. Since faith is necessarily defined as confidence in something that has not yet manifested, does it have a place in insight at all? Since insight is based upon staying with the reality of the present moment and not getting caught up in ideas of future possibilities ('attainments', 'goals' etc), surely faith has no place, since it represents the gap between what is and what I think might happen (or is possible). My experience is that a sense of 'rightness' in what I am doing comes from experience and insight, and not contemplating what might be possible and how to get there with my intellect.
A. Faith isn't needed for the unfolding of a specific insightful knowledge, as these moments are at the end of the journey, so to speak. Faith is needed in order to arrive at those moments. To experience that level of insight we have first to work through our blinding thoughts that have their roots and life in our powerful emotional attachments and experiences anchored in the sense of self. The transformation of those emotional forces is very arduous and at times frightening, and tests the resolve of even the most dedicated of practitioners. By definition we are always going into the unknown on our spiritual journey, so we can never know what awaits us. Faith then becomes the indispensable tool that supports us through those difficult yet essential times that we have to endure and 'stay with'. Don't imagine that faith is just simply a mental acceptance of something not known. It is that, but more crucially, it inspires and encourages us to bear with, thus developing the inner strength that is essential on our spiritual journey. If there isn't faith somewhere in the background of our practice as a support, then the journey will become, sooner or later, impossible to continue.
Q. I am interested on your views about needing 'support' on the path. You strongly emphasis the need for a teacher and sangha to really uncover reality. However, my experience of vipassana meditation is that it strengthens my self-confidence and self-reliance, and I feel both less trusting and less needing of the views of others. I find that I begin to instinctively know what to do, and actually communicating with others about deep meditation experience is rather counter- productive. I can understand the value of a very experienced teacher, but let's face it, most Western Sanghas are littered with wrong views and mis-interpretations of what the Buddha was pointing to. Are these 'support' mechanisms really so important?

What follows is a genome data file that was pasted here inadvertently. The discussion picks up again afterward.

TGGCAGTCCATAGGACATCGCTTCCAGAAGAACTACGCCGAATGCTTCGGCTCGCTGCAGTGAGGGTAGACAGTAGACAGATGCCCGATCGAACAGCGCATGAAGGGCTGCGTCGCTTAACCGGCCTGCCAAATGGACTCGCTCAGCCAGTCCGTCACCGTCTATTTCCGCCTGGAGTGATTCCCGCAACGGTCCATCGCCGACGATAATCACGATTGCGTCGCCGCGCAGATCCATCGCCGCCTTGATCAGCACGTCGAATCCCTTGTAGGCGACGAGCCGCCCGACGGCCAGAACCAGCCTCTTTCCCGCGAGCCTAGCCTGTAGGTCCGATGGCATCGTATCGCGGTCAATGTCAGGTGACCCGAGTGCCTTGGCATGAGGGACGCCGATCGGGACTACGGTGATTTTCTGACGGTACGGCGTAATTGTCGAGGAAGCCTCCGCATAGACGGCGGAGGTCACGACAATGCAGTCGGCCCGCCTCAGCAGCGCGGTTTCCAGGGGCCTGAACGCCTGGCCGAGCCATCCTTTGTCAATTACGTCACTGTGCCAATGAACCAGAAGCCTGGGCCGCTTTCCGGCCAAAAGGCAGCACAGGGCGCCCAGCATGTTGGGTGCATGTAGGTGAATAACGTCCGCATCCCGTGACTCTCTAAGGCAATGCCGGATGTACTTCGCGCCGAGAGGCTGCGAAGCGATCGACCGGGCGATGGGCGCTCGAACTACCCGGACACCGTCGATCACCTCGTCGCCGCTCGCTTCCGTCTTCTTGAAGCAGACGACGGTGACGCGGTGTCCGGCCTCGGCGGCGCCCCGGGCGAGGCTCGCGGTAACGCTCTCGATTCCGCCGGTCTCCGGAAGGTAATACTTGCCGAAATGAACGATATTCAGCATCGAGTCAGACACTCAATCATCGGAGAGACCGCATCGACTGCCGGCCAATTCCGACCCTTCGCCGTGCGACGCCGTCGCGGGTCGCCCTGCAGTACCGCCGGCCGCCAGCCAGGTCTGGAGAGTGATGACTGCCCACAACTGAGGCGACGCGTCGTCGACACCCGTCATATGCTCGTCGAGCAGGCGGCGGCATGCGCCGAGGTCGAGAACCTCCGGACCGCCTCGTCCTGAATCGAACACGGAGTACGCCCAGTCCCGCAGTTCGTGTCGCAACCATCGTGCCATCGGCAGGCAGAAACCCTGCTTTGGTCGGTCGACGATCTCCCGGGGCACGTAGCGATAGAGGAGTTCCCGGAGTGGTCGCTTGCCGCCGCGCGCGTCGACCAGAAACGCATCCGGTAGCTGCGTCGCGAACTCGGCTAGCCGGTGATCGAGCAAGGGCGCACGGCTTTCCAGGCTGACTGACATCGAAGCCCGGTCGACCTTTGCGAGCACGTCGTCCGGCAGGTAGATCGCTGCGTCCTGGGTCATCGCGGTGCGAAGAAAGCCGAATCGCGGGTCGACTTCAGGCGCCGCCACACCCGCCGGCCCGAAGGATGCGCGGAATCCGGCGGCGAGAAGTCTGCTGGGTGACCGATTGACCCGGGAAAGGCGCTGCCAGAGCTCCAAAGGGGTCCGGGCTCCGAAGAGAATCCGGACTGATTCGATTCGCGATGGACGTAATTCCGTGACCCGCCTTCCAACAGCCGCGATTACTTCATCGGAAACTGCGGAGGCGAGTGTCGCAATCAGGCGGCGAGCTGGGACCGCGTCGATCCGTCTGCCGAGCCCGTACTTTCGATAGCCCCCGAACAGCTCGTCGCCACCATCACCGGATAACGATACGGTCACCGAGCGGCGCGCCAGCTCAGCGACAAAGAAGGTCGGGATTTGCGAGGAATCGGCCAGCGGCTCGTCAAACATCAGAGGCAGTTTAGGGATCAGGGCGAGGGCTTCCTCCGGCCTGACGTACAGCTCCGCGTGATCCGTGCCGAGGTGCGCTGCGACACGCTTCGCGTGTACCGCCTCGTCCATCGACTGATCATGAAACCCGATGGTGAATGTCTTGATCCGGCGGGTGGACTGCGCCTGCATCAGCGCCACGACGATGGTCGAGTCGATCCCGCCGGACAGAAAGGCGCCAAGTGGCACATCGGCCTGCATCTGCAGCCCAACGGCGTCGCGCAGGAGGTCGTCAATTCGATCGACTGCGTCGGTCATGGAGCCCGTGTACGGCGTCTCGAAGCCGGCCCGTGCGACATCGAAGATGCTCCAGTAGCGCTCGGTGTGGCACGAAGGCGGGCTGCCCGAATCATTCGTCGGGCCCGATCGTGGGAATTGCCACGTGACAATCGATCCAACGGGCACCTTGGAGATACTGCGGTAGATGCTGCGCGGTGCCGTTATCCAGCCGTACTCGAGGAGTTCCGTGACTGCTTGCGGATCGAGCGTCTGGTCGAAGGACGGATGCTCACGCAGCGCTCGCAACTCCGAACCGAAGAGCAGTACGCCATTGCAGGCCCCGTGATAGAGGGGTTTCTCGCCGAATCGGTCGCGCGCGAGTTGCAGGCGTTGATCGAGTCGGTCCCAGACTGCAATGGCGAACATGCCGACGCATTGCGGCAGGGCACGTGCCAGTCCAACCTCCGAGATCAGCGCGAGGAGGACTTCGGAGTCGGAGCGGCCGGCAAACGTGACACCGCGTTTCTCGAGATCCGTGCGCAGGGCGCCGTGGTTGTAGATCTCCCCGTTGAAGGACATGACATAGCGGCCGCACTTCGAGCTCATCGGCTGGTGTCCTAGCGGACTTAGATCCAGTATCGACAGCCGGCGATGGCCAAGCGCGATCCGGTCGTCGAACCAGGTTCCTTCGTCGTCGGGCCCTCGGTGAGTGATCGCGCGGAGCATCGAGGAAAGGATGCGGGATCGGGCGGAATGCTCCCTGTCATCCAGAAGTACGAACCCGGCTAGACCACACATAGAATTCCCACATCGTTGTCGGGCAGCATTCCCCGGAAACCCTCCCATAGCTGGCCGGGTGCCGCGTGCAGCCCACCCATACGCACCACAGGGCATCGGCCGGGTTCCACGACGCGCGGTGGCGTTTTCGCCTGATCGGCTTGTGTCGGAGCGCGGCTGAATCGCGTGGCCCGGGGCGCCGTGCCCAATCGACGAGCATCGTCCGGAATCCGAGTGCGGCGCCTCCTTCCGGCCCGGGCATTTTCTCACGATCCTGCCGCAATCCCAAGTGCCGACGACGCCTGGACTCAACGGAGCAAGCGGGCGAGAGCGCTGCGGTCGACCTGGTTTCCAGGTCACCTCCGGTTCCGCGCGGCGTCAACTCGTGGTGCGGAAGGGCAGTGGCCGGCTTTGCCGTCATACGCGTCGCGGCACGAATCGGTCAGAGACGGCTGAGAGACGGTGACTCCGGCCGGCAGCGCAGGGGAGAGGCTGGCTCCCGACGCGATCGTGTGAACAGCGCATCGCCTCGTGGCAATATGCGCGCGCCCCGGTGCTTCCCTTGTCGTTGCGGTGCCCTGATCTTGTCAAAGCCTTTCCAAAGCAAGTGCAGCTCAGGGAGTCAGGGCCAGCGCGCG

A. Among the many virtues of a teacher and a sangha is they act as a counter-balance to check and reaffirm that you are practising correctly and are really on the path. There is, I can assure you, only one thing worse than being lost and confused in practice, and that is being convinced you are on the path when in fact you are well off it. The self and the accompanying delusions are so clever and so subtle that there isn't a person alive, short of being fully enlightened, that can truly know if the path is being correctly pursued. Even those who have returned to their original nature and clearly see reality can still unwittingly wander off, all this being due to the clever subtleties of the remnants of self. Always be on your guard when you say to yourself 'this is it!'. The Buddha (teacher), and sangha are two thirds of the triple gem and are not an option in practice if you wish to tread the Buddha's path wholly and correctly. They are there to see you walk this path, a journey that requires such subtle perception (the word 'subtle' actually doesn't really do justice to the refinement of practice that is necessary). If you are convinced that you don't need the complete support of practice, you can join the large band of practitioners here in the West who are like minded, and I look forward one day to listening to one of their stories oftheir breaking of the root of becoming and going beyond rebirth. Self-reliance and confidence is very important, but be very careful with thinking that your convictions need no airing or challenge. The mind is very clever. Not for nothing have we all been wandering lost in samsara since time began.